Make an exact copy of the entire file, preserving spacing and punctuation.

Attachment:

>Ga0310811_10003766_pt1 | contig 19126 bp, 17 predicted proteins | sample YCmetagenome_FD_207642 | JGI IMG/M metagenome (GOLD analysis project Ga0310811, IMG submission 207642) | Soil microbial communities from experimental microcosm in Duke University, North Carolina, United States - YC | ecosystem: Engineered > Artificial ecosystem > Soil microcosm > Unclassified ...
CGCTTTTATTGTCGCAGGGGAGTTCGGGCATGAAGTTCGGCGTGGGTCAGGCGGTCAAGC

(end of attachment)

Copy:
>Ga0310811_10003766_pt1 | contig 19126 bp, 17 predicted proteins | sample YCmetagenome_FD_207642 | JGI IMG/M metagenome (GOLD analysis project Ga0310811, IMG submission 207642) | Soil microbial communities from experimental microcosm in Duke University, North Carolina, United States - YC | ecosystem: Engineered > Artificial ecosystem > Soil microcosm > Unclassified ...
CGCTTTTATTGTCGCAGGGGAGTTCGGGCATGAAGTTCGGCGTGGGTCAGGCGGTCAAGC